Life feels like the infinity sign right now, transitioning between sadness and joy, between the normalcy of life and the exceptionality of our loss. It’s strange how something as jarring as the loss of a tiny baby becomes part of life, integrated with the narratives of our lives. But that’s how it is.
For those first ten days or so after we lost our baby halfway through the pregnancy, I was in a phase I called ‘brain rewiring.’ A huge change had taken place in our lives, and my mind was struggling to get used to it.
Integrating two narratives
On the one hand, I could remember in vivid detail how I’d given birth to our tiny baby and then we’d had to say goodbye. On the other hand, I kept forgetting that I was no longer pregnant.
At one moment, I was having an intense conversation with a friend about the current state of the pandemic, totally engulfed in big thoughts about the state of the world and no thought about my personal experience. A couple of hours later, I felt such pain and grief that I threw myself on the couch and cried, all thoughts of the global pandemic forgotten.
I kept having thoughts such as, “Since I am no longer pregnant, I can drink wine again,” but they only brought me sadness. I didn’t want to be able to drink wine; I just wanted to be pregnant again.
In fact, I didn’t want to be pregnant anew, but rather I wanted to still be pregnant. I wanted to go back in time and make it as though the events of the past two weeks hadn’t happened. And then I was faced with the stone-heavy realization that that wasn’t possible. In that moment, my heart fell through the floor.
During those nights, I dreamed about a baby and a pregnancy and all sorts of related (or unrelated) things. In the dreams, I carried the sadness of losing our baby, but upon waking, for the first second or so, I thought, “Oh, it was just a dream, thank God! My baby is still here…” And then I’d remember that he wasn’t here and that it was in fact all true. That fact hit me like a train, crushing me. It felt impossible to accept or bear that truth.
Slowly, my brain started integrating the new truth about our life. At the beginning of the process, there was our life on the one side and this terrible, tragic thing that happened to us on the other side. At the end of the process, this tragic event was integrated into the narrative of our life, our world. It had become a part of us.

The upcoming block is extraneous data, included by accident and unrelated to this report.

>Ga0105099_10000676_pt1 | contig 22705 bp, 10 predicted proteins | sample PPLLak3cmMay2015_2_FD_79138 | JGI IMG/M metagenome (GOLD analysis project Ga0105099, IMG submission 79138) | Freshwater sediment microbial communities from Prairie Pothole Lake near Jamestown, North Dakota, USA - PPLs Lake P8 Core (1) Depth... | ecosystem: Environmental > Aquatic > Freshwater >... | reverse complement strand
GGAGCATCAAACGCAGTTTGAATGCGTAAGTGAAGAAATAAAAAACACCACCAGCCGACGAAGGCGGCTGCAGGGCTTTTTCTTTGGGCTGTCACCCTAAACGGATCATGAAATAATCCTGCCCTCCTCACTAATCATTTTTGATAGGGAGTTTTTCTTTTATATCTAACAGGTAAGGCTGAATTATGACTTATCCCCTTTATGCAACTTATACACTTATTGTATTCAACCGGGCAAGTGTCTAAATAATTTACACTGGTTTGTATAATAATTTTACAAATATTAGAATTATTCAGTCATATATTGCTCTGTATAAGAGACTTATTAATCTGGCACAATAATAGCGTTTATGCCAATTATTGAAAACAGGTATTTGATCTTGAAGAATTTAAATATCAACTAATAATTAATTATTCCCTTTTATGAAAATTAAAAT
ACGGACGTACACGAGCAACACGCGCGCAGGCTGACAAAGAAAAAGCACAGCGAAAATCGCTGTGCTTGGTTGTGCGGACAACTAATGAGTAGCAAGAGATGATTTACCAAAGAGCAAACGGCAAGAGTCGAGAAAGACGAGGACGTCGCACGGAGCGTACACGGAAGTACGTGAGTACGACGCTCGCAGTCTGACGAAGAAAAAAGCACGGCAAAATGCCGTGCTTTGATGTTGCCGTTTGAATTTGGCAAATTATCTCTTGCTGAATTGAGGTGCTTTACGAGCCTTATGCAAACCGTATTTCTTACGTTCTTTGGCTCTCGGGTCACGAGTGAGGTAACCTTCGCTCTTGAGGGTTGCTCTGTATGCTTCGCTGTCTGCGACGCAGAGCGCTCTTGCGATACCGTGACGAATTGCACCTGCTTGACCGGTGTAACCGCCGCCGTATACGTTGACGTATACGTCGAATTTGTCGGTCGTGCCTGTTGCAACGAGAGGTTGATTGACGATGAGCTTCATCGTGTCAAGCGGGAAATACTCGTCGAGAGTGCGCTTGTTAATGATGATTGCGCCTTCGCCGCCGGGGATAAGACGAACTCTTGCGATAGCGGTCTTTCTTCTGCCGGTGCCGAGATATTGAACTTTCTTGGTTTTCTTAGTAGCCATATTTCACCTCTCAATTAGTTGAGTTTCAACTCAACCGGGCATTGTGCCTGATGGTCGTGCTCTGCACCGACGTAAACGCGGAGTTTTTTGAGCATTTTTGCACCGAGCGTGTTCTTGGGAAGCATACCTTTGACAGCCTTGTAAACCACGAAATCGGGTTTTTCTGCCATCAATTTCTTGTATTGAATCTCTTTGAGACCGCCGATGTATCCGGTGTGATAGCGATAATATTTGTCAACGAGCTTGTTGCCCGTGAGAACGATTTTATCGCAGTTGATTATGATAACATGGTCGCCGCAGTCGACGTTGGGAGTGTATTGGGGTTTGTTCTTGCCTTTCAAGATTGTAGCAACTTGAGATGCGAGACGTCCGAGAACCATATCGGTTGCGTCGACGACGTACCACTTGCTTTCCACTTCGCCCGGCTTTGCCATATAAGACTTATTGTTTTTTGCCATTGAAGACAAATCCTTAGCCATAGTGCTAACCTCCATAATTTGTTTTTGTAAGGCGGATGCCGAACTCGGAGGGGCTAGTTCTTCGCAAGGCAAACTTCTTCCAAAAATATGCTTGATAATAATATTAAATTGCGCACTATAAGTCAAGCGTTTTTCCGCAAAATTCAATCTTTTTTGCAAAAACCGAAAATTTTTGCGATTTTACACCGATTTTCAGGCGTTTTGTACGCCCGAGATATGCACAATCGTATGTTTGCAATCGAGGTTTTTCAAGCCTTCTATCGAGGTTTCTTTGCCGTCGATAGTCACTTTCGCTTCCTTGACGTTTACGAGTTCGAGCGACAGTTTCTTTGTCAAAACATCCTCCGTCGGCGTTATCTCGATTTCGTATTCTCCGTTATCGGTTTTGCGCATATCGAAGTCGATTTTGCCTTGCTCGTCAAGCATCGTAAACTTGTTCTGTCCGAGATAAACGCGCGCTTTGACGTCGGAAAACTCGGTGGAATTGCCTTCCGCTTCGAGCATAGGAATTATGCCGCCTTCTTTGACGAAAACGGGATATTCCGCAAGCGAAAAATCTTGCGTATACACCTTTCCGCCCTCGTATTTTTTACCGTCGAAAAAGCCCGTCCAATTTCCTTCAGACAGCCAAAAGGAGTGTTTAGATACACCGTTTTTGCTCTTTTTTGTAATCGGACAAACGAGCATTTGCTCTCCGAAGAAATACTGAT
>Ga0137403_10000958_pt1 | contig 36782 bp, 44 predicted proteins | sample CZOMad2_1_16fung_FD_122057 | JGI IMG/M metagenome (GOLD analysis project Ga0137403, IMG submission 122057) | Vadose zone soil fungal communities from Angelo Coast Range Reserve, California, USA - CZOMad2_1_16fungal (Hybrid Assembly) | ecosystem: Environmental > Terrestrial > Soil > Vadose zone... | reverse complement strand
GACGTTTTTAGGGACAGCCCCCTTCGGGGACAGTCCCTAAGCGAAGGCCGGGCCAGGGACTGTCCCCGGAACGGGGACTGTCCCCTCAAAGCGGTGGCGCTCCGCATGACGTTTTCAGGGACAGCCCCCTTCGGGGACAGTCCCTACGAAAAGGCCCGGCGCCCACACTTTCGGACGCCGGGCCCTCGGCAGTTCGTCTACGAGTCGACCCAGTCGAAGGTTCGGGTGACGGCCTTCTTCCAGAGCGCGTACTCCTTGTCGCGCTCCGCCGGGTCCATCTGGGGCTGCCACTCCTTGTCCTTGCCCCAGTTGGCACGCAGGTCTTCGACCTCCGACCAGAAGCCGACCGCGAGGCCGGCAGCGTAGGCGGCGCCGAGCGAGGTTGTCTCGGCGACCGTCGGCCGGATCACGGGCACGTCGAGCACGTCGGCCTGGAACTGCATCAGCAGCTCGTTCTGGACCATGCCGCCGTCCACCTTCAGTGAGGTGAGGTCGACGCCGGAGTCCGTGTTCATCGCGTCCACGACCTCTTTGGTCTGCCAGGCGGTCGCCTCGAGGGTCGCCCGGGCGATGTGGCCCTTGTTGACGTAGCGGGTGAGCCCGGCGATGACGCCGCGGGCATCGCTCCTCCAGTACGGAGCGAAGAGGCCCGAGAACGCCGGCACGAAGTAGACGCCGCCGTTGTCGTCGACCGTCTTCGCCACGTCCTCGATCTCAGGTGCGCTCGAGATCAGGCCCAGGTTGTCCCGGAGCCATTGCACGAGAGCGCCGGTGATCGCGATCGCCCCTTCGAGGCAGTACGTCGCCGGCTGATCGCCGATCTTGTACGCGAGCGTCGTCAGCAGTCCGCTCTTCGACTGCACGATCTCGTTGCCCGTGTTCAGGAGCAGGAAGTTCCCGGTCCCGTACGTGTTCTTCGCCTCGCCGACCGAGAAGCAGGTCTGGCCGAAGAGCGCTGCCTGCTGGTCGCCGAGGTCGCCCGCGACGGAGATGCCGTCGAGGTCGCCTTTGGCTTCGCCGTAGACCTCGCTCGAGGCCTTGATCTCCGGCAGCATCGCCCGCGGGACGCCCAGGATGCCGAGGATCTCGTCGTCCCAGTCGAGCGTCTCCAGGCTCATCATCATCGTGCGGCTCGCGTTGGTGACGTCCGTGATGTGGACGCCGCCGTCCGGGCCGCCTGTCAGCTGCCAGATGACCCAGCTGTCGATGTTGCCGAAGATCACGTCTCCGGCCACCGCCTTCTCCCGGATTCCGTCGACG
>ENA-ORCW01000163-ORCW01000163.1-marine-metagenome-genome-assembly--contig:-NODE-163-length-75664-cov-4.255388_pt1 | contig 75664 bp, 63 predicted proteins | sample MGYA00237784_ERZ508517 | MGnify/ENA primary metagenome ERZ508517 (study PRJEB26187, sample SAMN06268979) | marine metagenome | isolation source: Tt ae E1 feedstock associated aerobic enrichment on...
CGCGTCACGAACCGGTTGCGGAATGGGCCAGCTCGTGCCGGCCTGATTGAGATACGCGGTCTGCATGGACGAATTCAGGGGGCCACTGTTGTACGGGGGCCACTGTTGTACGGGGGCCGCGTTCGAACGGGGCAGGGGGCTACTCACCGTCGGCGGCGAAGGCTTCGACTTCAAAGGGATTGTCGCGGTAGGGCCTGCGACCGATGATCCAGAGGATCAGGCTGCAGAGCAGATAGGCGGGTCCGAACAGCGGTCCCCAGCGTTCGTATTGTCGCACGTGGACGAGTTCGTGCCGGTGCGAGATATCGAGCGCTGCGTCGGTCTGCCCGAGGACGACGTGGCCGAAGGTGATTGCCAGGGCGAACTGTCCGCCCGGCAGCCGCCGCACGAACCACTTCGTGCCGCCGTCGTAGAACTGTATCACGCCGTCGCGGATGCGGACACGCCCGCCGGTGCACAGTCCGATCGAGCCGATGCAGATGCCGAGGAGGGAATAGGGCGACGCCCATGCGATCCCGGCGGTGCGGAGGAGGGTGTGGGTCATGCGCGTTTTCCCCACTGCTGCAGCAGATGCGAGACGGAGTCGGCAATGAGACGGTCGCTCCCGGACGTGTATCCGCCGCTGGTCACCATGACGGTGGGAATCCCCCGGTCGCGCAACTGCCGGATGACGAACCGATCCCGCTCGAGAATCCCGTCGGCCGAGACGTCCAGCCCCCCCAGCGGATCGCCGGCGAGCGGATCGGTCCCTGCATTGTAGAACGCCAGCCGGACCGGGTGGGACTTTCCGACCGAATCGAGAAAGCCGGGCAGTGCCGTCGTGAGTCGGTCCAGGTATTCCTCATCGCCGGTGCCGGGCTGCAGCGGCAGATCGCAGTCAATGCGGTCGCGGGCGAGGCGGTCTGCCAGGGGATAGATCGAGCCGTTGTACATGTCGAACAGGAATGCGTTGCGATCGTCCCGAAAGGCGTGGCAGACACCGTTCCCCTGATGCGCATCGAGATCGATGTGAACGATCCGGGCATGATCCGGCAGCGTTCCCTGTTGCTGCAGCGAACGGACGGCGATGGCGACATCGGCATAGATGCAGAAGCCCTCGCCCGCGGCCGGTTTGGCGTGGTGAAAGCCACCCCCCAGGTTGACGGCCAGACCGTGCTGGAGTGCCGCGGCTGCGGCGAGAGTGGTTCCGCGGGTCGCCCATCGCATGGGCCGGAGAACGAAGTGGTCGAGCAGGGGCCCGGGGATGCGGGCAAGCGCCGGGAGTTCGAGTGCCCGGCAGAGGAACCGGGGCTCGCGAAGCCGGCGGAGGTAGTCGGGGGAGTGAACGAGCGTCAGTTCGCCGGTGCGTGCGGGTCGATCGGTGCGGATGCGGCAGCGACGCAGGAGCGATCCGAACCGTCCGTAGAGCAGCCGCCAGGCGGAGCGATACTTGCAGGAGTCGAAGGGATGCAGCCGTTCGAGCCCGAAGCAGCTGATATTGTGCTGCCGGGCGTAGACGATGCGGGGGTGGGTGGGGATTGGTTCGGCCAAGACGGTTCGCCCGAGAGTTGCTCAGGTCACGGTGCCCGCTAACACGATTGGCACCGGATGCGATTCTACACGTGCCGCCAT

What is “brain rewiring” anyway?
I first coined the term “brain rewiring” during a heavy break-up way back in college. The change was so painful and difficult that, once again, I was struggling to integrate the world I had known with the world I lived in now. It took a few weeks before the knowledge of the break-up and how that affected all aspects of my life was integrated within me and no longer shocked me with its harshness.
By calling it “brain rewiring,” I took the subjective aspect out of it. It wasn’t that “I couldn’t accept the break-up yet,” but rather “my brain needed time to create new neural pathways to reflect the change.” As you may have guessed, I was a psychology and neuroscience major in college back then. Who would have guessed I’d do a PhD in neuroscience after that?!
The “brain rewiring” stage has been the most painful one for me (so far) during this grieving process. I believe that’s because I was constantly being faced with the shock of what happened and the magnitude of the loss. Beyond that shock, there is pain and sadness that’s about the actual loss and about our baby boy, but the shock makes it impossible to find acceptance for those emotions.
Once I moved through the “brain rewiring” stage, I felt sadness, but it wasn’t anymore the raw pain that hits you head-on. It became more of a quiet sadness rather than a train crushing me. I’m not saying that quiet sadness is good, but it felt more bearable to me.
Thank you, brain
There is something amazing about the “brain rewiring” stage: it seems to me that the brain must be working overtime then. It must take so much work to update so many beliefs, expectations, and memories and to integrate this colossal event into my sense of self. For that, I feel a sense of gratitude towards my brain. Thank you, dear brain, for working so hard to make sense of this, to accept it, and to weave it into the narrative of who we are. I know it’s hard, and I thank you for all you do. (Yes, I speak to my brain. It speaks back sometimes. You can make what you want out of this.)
Photo: Prints of our baby’s hands and feet. They are tiny.
This is a sticky issue. I’ve been avoiding it for a while, but after several people asked me, “How did you get back in shape so fast after having a baby?” I thought I’d share my thoughts.
First of all, I think it’s insane how much pressure is placed on women to “get back in shape” after having a baby. New mothers feel like a part of their self-worth depends on how quickly they “bounce back” and get their “pre-baby body back.” (Which is a ridiculous idea if you think about it: you had a baby, so your body is forever post-baby! You’re never getting your pre-baby body back, and that’s the whole point!)
A year ago was the first time Jacob, William, and I spent Christmas and New Year’s together. William was a little more than 1 month old at the time, so things were a bit crazy. It was fun for sure but crazy nonetheless.